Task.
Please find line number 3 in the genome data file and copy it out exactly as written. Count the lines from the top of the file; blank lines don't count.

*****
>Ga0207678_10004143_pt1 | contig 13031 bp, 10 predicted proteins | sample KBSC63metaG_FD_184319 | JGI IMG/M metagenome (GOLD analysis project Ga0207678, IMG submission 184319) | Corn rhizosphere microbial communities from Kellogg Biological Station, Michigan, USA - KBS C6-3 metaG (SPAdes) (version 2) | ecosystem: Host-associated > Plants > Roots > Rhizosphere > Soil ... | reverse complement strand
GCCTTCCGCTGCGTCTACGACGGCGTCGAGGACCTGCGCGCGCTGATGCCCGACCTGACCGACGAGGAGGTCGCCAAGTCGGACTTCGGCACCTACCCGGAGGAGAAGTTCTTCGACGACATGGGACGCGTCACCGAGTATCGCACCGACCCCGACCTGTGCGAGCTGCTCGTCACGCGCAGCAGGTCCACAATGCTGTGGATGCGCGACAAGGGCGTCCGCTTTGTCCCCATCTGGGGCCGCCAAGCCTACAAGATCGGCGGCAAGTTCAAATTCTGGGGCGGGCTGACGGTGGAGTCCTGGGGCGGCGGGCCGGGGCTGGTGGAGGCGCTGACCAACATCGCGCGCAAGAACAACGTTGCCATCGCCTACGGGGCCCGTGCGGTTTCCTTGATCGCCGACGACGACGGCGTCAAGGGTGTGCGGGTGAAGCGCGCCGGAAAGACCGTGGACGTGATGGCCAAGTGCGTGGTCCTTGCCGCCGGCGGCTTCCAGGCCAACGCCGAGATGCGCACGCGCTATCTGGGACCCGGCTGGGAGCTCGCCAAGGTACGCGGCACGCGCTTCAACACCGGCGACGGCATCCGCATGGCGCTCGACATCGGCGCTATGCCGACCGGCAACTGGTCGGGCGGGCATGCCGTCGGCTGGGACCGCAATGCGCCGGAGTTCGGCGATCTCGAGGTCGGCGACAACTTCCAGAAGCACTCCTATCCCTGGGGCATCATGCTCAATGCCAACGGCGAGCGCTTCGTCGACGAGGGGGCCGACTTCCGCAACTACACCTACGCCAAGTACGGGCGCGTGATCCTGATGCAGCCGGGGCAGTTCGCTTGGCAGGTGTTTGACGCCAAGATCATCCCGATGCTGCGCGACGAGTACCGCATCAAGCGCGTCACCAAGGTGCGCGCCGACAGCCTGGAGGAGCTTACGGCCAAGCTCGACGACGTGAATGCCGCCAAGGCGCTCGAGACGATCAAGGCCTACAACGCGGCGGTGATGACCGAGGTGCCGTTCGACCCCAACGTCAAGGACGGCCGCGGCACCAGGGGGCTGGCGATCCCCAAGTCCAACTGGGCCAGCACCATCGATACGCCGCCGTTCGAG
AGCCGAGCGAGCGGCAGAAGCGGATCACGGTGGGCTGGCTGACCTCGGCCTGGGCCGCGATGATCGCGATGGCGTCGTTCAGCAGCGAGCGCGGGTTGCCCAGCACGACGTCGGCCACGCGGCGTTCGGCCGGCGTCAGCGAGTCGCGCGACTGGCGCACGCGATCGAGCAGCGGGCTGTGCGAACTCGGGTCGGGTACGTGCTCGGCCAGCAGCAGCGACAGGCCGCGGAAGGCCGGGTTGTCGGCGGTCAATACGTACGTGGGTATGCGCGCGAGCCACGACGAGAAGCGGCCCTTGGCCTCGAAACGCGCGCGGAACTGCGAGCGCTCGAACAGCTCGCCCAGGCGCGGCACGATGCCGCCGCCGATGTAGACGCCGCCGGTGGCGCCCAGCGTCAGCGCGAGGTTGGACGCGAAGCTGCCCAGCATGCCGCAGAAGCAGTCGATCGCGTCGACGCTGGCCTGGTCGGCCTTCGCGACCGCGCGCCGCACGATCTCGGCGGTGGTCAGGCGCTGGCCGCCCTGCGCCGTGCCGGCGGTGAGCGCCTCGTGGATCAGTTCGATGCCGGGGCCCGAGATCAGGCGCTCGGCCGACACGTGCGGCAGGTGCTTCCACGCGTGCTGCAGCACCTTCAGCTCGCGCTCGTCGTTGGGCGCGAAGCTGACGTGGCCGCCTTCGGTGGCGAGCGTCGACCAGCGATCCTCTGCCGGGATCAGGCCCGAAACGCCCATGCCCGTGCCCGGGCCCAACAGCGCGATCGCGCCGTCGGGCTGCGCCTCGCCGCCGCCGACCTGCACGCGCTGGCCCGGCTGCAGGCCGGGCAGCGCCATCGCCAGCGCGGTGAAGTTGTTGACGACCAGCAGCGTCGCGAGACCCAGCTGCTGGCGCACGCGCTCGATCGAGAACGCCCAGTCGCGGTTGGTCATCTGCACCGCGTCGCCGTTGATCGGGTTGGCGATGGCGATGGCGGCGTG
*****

AGCCGAGCGAGCGGCAGAAGCGGATCACGGTGGGCTGGCTGACCTCGGCCTGGGCCGCGATGATCGCGATGGCGTCGTTCAGCAGCGAGCGCGGGTTGCCCAGCACGACGTCGGCCACGCGGCGTTCGGCCGGCGTCAGCGAGTCGCGCGACTGGCGCACGCGATCGAGCAGCGGGCTGTGCGAACTCGGGTCGGGTACGTGCTCGGCCAGCAGCAGCGACAGGCCGCGGAAGGCCGGGTTGTCGGCGGTCAATACGTACGTGGGTATGCGCGCGAGCCACGACGAGAAGCGGCCCTTGGCCTCGAAACGCGCGCGGAACTGCGAGCGCTCGAACAGCTCGCCCAGGCGCGGCACGATGCCGCCGCCGATGTAGACGCCGCCGGTGGCGCCCAGCGTCAGCGCGAGGTTGGACGCGAAGCTGCCCAGCATGCCGCAGAAGCAGTCGATCGCGTCGACGCTGGCCTGGTCGGCCTTCGCGACCGCGCGCCGCACGATCTCGGCGGTGGTCAGGCGCTGGCCGCCCTGCGCCGTGCCGGCGGTGAGCGCCTCGTGGATCAGTTCGATGCCGGGGCCCGAGATCAGGCGCTCGGCCGACACGTGCGGCAGGTGCTTCCACGCGTGCTGCAGCACCTTCAGCTCGCGCTCGTCGTTGGGCGCGAAGCTGACGTGGCCGCCTTCGGTGGCGAGCGTCGACCAGCGATCCTCTGCCGGGATCAGGCCCGAAACGCCCATGCCCGTGCCCGGGCCCAACAGCGCGATCGCGCCGTCGGGCTGCGCCTCGCCGCCGCCGACCTGCACGCGCTGGCCCGGCTGCAGGCCGGGCAGCGCCATCGCCAGCGCGGTGAAGTTGTTGACGACCAGCAGCGTCGCGAGACCCAGCTGCTGGCGCACGCGCTCGATCGAGAACGCCCAGTCGCGGTTGGTCATCTGCACCGCGTCGCCGTTGATCGGGTTGGCGATGGCGATGGCGGCGTG